Coveney banks on three MEPs in ground battle with Varadkar
Housing Minister Simon Coveney is banking on the support of three out of four Fine Gael MEPs in the race to be the next party leader.
With Taoiseach Enda Kenny expected to formally fire the starting gun for the leadership contest next week, both Mr Coveney and Social Protection Minister Leo Varadkar continue to claim they have the upper-hand.
Mr Kenny took part in a series of events yesterday but declined to take any questions from journalists.
A media opportunity at a meeting of the European People's Party in Wicklow yesterday morning was cancelled and he again avoided questions while holding a briefing with Michel Barnier in his Government Building's office in the afternoon.
His office is still adorned with personal photographs and was devoid of any evidence that he may be moving in the coming weeks.
However, Mr Coveney and Mr Varadkar's strategy teams are operating on the assumption that they will publicly launch their campaigns next Thursday.
Sources in the Coveney camp told the Irish Independent he expects to win the support of MEPs Mairead McGuinness (Midlands-North West), Sean Kelly (Ireland South) and Deirdre Clune (South).
Dublin MEP Brian Hayes is understood to be backing Mr Varadkar.
During the contest, Mr Coveney intends to highlight his experience at EU level while agriculture minister, with sources noting the new leader will have to quickly engage with the Brexit negotiations.
"Sometimes people forget about the MEPs in the context of the parliamentary party but between them Mairead, Sean and Deirdre represent a huge section of the country," said one source.
The MEPs are considered part of the Fine Gael parliamentary party which will make up 65pc of the vote. Members account for 25pc and councillors make up 10pc.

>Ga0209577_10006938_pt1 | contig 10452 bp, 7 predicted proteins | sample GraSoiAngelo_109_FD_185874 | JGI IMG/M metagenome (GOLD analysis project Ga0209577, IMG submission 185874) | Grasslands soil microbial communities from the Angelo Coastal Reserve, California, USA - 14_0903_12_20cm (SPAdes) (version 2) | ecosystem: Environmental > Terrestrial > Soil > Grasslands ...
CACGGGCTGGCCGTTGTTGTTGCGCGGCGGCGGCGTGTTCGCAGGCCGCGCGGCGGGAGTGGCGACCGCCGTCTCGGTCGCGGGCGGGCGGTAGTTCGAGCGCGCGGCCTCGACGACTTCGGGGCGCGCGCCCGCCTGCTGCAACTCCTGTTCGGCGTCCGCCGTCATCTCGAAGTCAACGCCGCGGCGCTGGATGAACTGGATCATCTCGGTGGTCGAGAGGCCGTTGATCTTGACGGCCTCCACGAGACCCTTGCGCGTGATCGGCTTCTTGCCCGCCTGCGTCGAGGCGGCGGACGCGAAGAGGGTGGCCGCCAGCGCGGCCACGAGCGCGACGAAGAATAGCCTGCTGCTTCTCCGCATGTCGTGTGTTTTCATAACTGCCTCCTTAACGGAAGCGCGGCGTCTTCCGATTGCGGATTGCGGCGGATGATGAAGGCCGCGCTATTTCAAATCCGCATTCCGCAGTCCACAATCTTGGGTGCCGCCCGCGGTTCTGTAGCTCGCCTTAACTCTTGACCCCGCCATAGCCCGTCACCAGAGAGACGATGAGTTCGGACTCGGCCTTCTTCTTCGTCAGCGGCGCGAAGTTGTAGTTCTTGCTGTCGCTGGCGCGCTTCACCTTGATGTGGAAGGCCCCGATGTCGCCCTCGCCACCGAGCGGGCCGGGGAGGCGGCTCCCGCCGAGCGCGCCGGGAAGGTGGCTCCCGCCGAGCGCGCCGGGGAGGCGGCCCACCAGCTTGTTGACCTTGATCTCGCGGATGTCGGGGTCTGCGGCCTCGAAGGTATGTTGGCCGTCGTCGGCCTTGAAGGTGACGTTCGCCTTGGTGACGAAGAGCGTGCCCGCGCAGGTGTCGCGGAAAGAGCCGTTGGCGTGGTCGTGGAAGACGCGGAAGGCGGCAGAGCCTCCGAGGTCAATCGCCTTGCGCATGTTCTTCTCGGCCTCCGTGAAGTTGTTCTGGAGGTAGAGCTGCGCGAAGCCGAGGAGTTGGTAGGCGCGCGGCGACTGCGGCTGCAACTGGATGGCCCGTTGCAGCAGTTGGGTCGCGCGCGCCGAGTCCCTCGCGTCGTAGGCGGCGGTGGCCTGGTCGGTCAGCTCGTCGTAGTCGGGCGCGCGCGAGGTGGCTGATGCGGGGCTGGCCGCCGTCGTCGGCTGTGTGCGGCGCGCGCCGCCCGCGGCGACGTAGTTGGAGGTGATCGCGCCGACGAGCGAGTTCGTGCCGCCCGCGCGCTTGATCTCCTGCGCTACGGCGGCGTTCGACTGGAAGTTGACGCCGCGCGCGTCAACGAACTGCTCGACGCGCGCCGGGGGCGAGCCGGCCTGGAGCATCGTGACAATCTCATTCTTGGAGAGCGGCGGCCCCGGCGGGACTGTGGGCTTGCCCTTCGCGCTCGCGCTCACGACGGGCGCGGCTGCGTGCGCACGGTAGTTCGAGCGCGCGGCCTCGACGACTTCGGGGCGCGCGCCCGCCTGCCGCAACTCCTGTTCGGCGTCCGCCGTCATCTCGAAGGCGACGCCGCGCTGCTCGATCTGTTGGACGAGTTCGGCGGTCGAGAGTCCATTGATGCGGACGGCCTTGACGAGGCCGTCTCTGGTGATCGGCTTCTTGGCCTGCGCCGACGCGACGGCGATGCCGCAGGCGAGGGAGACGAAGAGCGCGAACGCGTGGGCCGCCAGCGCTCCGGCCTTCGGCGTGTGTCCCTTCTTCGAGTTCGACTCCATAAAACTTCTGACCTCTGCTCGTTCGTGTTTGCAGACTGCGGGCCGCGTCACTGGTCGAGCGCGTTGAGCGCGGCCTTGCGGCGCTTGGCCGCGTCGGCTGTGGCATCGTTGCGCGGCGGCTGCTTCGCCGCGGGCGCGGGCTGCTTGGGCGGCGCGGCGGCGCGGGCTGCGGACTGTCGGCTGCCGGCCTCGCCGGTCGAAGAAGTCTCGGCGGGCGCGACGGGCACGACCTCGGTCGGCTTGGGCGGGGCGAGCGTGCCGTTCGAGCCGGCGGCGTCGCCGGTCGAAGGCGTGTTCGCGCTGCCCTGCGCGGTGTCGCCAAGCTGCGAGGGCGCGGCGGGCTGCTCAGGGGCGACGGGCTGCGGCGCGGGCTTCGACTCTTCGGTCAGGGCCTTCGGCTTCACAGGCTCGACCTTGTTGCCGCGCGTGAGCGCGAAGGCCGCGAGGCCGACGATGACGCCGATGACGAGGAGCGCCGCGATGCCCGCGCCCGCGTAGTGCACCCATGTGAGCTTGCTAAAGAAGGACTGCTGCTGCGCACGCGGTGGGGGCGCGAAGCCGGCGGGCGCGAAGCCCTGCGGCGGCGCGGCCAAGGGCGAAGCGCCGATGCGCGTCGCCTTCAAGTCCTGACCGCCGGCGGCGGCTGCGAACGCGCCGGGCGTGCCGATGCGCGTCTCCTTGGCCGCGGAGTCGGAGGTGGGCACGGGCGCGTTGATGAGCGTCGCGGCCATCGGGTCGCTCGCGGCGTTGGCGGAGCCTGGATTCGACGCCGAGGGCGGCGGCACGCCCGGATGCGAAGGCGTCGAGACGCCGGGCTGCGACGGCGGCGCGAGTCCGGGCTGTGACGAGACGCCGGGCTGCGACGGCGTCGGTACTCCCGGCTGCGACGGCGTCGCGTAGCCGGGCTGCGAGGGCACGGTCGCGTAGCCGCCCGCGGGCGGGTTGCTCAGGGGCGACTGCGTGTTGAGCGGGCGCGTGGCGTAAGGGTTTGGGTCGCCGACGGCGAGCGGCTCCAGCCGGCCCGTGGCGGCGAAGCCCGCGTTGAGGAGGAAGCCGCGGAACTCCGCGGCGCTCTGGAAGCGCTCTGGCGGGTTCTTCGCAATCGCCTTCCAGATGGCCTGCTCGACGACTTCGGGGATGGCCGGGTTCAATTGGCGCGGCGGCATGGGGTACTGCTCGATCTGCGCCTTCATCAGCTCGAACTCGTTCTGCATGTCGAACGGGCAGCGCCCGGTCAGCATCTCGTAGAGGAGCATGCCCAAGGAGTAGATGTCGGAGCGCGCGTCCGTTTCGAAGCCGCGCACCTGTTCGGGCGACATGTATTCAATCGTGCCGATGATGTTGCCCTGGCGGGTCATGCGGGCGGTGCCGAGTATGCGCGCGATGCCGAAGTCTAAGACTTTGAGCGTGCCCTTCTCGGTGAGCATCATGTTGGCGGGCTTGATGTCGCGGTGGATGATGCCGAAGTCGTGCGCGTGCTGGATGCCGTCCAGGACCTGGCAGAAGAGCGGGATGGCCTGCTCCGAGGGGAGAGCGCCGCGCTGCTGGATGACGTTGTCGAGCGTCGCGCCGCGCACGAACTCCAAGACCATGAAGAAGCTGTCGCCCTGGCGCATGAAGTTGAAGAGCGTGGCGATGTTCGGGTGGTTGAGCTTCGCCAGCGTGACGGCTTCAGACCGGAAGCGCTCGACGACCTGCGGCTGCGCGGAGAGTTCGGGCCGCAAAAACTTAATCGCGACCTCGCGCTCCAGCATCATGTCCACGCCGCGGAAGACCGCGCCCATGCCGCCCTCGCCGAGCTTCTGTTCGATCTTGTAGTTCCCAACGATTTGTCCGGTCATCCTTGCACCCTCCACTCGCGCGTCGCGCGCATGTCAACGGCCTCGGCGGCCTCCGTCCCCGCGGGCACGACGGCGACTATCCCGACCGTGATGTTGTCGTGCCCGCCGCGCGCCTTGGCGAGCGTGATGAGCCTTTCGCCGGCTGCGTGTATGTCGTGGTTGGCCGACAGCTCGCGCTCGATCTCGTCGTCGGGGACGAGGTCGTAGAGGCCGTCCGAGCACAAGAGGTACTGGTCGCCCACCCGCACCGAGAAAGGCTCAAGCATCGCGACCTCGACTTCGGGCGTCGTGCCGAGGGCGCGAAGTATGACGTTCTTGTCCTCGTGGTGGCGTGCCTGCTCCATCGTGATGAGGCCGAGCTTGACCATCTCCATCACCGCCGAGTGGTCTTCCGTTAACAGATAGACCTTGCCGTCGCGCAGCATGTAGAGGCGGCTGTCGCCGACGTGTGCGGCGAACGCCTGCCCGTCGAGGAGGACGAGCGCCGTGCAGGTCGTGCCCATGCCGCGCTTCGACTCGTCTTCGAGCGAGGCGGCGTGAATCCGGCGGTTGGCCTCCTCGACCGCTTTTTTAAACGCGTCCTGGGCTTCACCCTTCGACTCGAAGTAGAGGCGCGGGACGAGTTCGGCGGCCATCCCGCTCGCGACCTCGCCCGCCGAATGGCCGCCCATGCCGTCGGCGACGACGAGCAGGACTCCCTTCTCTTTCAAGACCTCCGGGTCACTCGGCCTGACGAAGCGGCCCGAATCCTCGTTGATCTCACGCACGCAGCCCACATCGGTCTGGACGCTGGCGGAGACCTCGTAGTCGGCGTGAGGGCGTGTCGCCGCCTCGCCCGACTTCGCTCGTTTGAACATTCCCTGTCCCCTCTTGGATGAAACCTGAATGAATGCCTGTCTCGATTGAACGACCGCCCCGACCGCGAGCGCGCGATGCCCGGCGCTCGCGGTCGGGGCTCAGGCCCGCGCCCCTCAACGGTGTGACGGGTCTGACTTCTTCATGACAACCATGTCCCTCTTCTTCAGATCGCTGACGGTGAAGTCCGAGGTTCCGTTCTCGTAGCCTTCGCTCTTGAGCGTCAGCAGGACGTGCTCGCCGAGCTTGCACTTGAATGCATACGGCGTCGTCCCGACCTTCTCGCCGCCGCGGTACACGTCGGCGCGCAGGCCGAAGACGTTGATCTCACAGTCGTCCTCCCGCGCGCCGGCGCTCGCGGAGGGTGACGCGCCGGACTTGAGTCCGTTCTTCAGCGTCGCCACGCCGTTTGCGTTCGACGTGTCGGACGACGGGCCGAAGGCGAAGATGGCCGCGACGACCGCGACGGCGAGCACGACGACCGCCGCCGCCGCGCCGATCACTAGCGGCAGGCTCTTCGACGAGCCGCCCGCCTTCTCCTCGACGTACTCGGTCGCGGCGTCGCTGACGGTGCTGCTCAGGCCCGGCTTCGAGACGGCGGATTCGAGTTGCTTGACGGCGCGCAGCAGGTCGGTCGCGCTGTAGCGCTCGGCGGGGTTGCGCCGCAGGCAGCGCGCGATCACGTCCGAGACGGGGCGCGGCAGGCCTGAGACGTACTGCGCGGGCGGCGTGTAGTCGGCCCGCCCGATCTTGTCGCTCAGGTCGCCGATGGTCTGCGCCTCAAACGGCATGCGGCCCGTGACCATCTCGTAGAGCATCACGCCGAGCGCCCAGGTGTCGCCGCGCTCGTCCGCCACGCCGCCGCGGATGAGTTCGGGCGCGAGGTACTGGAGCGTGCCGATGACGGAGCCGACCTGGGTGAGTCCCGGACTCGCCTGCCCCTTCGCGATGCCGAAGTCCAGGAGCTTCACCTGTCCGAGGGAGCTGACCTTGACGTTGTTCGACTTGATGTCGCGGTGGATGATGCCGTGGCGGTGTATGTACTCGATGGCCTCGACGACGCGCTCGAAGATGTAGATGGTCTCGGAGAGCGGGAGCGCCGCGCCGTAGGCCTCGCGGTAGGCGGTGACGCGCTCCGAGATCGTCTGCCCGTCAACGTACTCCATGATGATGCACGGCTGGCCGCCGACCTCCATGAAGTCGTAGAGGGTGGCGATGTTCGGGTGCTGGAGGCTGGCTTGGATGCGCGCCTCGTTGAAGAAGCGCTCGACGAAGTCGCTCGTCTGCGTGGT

Another Coveney source said they believe he is "slightly ahead" in terms of support from TDs, councillors and members.
However, sources close to Mr Varadkar dismissed this as wishful thinking.
"Leo is already 10 ahead among the 50pc of people who gave a preference to RTÉ during the week. That's nearly 2:1. So we're confident about how the numbers add up," the source said.
Part of the strategy by both sides is to unveil their high-profile supporters over the opening days of the campaign in the hope of gaining momentum.
Meanwhile, there is now a growing expectation that a third candidate will not enter the race.
Tánaiste Frances Fitzgerald and Education Minister Richard Burton have both remained quiet about their intentions.
"As she has previously stated the Tánaiste is seriously considering it. She will make her intentions clear when a vacancy arises," a spokesperson for Ms Fitzgerald said last night.
However, a number of well-placed party sources said both minsters are now more likely to try to secure their positions in Cabinet.
"There won't be a third candidate at this stage. The media are so focused on the two that are known there isn't room for a third now," said a TD.